Given these opportunities, a number of pharmaceutical companies in the last few years have entered into collaborative agreements with technological companies for development of digital therapeutics (Table 3).

Digital therapeutics, Italy and Europe

To date, no digital therapeutics product is available in Italy and no Italiandigital biotech company has yet completed development of one in its own right, though the first digital therapeutics trials are now starting. 

Digital therapeutics are nevertheless a major opportunity, both for Italy and for Europe. Italy, in particular, gives full expression to its excellence in the workroom, in the micro-company and in the small and medium enterprise, where R&D needs can be met by investments from within the Italian system. The entrepreneurial spirit and creativity that are the traditional strengths of the Italians thrive in small-scale initiatives, often in niche sectors. Examples are fashion, cars, motorcycles, shoes and other sectors where technology goes hand in hand with business flair, bearing witness to Italians’ aptitude and skills. All these features are present in the new digital therapeutics ecosystem, enabling Italy to act as a front runner in a way that would be hardly imaginable in other research sectors.

In order for Europe and Italy to be able to take on a leading role in this emerging area of digital technology and healthcare, it is first and foremost up to institutions, but also companies, investors, patients and representatives of civil society to align their interests, identifying digital biotechnology as a strategic area for the countries. It is only by joint effort that digital biotech and pharmaceutical companies will together be able to research, develop and sell new digital therapeutics products, and new combined drug digital therapies, on a worldwide market, therefore offering a better response to the patient’s expectations and contributing to the economic and social development of our continent. In this perspective, the fact the digitization as a whole has been considered one of the main missions of the post-CoViD-19 Recovery Plan outlined by the European Commission represents an important signal that must be adequately exploited.

What is known

• DTx are a new market

• The expected size of this market in 2028 is estimated at $9.4 billion, with a CAGR of 22.1% between 2020-2028

• The European DTx market is valued $503.48 in 2018 and is expected to reach $2.6 billion by 2026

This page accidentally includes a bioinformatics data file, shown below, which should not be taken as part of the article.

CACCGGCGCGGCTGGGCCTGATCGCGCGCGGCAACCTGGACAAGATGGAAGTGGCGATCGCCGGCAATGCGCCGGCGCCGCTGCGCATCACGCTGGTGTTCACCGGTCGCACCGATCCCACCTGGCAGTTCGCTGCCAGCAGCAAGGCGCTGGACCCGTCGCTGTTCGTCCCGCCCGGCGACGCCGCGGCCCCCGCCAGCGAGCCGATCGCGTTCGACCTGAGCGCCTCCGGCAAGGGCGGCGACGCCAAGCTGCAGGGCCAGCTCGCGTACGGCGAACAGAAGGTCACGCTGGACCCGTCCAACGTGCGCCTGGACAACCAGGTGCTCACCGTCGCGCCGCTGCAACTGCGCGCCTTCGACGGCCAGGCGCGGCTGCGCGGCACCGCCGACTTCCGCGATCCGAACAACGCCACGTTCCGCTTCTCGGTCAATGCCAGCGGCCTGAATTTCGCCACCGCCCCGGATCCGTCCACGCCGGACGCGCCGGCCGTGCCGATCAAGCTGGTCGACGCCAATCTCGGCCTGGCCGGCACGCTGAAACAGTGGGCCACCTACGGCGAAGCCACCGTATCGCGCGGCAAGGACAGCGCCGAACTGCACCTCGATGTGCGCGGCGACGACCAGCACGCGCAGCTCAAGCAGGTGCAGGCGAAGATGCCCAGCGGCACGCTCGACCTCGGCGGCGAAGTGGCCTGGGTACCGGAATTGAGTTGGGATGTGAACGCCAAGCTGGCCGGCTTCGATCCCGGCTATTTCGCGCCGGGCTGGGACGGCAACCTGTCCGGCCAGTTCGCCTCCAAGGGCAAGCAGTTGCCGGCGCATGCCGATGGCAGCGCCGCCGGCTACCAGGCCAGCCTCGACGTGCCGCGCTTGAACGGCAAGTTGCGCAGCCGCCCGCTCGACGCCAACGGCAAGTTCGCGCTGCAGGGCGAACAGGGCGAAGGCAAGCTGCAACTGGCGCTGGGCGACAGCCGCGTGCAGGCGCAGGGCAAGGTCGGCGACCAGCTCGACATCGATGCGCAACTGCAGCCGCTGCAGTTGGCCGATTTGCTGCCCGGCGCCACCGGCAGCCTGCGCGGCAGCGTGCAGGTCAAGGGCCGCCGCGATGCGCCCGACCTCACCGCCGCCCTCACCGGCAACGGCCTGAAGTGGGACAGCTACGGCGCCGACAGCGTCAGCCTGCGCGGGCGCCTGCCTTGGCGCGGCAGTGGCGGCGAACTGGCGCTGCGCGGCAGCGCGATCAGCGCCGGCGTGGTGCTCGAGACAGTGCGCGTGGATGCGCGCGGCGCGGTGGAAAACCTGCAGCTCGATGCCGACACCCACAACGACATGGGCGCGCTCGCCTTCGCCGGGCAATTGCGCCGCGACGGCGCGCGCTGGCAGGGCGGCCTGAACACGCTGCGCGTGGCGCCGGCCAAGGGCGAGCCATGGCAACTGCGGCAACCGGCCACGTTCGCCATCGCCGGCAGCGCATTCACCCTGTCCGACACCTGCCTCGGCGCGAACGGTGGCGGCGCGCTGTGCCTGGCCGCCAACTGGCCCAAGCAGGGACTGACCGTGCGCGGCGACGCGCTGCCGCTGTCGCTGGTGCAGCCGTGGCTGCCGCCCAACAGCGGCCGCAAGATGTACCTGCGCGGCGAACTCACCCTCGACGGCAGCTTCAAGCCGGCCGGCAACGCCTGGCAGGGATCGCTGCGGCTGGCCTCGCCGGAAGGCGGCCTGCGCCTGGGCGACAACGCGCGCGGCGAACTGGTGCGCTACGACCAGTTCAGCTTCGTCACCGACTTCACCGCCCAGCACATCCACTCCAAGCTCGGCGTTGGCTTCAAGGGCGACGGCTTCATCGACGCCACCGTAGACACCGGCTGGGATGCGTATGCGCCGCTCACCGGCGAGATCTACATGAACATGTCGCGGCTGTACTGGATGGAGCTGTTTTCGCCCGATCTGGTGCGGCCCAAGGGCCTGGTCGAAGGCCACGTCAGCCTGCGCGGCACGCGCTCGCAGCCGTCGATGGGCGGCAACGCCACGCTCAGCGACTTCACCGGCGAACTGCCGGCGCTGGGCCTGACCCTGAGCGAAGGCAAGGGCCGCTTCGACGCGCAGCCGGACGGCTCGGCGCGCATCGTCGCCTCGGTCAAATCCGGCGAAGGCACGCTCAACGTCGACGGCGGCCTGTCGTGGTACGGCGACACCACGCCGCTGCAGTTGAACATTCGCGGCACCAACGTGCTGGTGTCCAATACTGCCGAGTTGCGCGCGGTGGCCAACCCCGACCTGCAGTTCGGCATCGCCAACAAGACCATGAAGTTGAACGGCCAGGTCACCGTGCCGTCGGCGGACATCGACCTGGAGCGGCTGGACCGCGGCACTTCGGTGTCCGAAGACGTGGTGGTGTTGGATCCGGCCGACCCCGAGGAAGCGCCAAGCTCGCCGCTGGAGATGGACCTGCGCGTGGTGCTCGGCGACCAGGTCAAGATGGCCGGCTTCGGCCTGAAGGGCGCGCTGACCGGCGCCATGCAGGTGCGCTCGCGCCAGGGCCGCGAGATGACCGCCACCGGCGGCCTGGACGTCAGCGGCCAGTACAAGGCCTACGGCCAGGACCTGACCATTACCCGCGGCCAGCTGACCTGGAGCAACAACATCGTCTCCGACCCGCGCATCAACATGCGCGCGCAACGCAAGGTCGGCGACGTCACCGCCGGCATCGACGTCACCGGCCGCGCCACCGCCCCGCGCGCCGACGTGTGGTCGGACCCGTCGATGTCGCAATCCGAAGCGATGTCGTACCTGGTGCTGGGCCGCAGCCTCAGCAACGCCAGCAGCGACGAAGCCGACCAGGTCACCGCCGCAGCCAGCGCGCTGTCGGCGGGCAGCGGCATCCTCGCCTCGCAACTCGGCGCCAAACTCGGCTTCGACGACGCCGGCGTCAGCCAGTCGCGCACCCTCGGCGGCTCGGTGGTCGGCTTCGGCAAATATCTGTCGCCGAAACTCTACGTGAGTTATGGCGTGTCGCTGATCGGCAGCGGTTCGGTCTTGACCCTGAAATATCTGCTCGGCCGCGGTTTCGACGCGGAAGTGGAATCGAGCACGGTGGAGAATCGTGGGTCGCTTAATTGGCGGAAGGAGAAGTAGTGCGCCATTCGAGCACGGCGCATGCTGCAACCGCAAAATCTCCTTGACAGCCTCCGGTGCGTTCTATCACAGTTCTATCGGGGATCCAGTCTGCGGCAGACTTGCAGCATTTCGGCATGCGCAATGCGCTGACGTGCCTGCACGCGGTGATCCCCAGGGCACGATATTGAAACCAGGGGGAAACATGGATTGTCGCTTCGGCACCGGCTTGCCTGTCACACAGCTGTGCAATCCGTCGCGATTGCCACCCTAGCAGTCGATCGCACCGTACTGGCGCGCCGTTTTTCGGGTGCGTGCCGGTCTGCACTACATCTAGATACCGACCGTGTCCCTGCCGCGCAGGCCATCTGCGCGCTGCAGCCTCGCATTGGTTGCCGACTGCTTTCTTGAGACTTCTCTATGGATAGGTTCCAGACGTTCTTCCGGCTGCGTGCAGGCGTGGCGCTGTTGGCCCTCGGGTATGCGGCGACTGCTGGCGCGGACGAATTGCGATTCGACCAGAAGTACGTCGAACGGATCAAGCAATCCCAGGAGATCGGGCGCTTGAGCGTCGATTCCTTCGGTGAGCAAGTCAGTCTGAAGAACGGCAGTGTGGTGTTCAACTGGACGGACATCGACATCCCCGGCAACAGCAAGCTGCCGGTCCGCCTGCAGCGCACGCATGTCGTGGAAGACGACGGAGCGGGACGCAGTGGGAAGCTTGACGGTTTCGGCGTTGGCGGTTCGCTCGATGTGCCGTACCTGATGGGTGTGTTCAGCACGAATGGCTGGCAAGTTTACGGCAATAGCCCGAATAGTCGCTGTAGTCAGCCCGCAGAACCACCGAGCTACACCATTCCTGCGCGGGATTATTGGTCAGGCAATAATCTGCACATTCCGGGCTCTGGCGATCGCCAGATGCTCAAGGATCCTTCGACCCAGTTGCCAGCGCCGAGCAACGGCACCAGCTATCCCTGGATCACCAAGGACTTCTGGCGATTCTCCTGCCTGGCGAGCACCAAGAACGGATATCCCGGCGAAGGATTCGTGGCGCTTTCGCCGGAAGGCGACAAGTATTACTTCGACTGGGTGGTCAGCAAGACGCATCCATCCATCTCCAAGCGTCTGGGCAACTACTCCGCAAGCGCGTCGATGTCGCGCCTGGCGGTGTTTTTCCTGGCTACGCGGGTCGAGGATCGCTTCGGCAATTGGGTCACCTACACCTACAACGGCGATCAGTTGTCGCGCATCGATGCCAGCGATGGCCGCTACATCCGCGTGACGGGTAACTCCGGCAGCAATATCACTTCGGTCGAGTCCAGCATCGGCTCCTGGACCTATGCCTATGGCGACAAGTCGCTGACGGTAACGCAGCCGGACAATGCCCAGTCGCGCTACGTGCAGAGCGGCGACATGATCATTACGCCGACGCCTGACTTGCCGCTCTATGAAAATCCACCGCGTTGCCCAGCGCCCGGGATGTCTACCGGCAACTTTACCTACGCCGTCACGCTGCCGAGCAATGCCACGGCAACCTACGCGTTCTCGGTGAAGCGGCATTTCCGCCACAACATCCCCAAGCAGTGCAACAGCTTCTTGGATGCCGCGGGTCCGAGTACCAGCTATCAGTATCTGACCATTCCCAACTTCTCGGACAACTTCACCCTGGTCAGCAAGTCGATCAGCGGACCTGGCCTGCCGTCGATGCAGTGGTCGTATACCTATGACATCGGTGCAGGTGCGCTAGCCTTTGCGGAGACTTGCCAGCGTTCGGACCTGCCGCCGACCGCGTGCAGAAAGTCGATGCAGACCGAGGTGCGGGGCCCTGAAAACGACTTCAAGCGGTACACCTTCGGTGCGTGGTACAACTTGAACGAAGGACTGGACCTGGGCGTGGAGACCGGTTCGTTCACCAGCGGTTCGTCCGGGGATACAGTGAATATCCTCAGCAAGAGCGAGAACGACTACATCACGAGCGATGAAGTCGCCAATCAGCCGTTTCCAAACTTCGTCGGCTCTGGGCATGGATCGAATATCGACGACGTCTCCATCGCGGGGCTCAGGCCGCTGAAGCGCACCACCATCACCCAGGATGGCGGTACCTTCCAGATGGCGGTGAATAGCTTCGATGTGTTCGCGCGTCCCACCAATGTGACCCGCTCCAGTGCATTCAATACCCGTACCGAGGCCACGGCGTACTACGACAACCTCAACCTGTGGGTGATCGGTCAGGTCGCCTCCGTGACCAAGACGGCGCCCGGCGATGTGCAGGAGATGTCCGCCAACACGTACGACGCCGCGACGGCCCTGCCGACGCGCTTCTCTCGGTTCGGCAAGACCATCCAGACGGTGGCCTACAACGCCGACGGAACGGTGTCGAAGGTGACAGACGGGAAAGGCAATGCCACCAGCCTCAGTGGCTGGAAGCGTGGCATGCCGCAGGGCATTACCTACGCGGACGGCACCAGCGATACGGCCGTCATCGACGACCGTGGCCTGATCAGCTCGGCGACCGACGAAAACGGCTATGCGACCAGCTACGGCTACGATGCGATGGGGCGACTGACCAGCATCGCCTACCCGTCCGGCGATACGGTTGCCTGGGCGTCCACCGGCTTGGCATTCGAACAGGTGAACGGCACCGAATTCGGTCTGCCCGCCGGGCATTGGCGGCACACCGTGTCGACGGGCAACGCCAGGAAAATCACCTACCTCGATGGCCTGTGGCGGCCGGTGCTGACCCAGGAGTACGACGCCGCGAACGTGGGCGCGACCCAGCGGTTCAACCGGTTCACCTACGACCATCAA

• The DTx market in Italy is still non-existent

• Many companies (particularly based in the USA) are entering this market

• A number of DTx companies have been set up in the last few years in Europe and in Italy.

What is uncertain

• In the specific case of Italy, how can a DTx product become eligible for reimbursement?

• How can promotion of DTx be achieved in Europe and in Italy?

• How can a company ensure access and reimbursement for a combination between one of its drugs and a DTx product?

• How can European countries support international development of their DTx companies?

What we recommend

• In countries where this has not yet happened (for example Italy), define simple, clear rules for DTx, in relation to arrangements for access, reimbursement, scientific information and promotion

• Promote development of new European digital companies and sustain development of existing ones, by means of incentives, competitive bidding and dedicated initiatives

• Promote training programmes for doctors, both GPs and specialists, regarding digital medicine in general and DTx in particular

• Digitization is one of the main missions of the European Recovery Plan post-CoViD-19: efforts are needed to ensure that investments in this area are also significantly directed towards the life sciences.

Bibliography

1.Recchia G, Capuano DM, Mistri N, Verna R. Digital Therapeutics-What they are, what they will be. Acta Sci Med Sci 2020; 4: 134-42.

2.Borgonovi E, Filetti S, Lopane F. Condizioni organizzative abilitanti per le terapie digitali in Italia. Tendenze Nuove 2021; Speciale 1: 133-46.

3.Digital Therapeutics Explained: DTx Trends & Companies in 2020 – Business Insider.https://highsocietyinvestors.com/2020/09/19/the-digital-therapeutics-explainer-how-digital-treatments-could-be-a-9-billion-opportunity-by-2025-2.

4.Business Insider Intelligence The Digital Therapeutics 2019.

5.Martini N, Calabria S, Recchia G, et al. Terapie Digitali, HTA e Rimborso in Italia. Tendenze Nuove 2021; Speciale 1: 111-22.

6.Rodriguez JA, Clark CR, Bates DW. Digital Health Equity as a Necessity in the 21st Century Cures Act Era. JAMA 2020; 323: 2381-2. doi: 10.1001/jama.2020.7858.

7.Digital Therapeutics Alliance. https://dtxalliance.org.

8.Digital Health Market: Focus on Digital Therapeutics (2nd Edition), 2020-2030. Roots Analysis.https://www.rootsanalysis.com/reports/view_document/digital-health-market/208.html.

9.Digital Therapeutics: pharma’s threat or opportunity.https://www.s3connectedhealth.com/resources/white-papers/digital-therapeutics-pharmas-threat-or-opportunity.

10.daVinci Digital Therapeutics. Terapie Digitali e Farmaco, sostituzione o combinazione? https://terapiedigitali.davincidtx.com/terapie-digitali-e-farmaco/.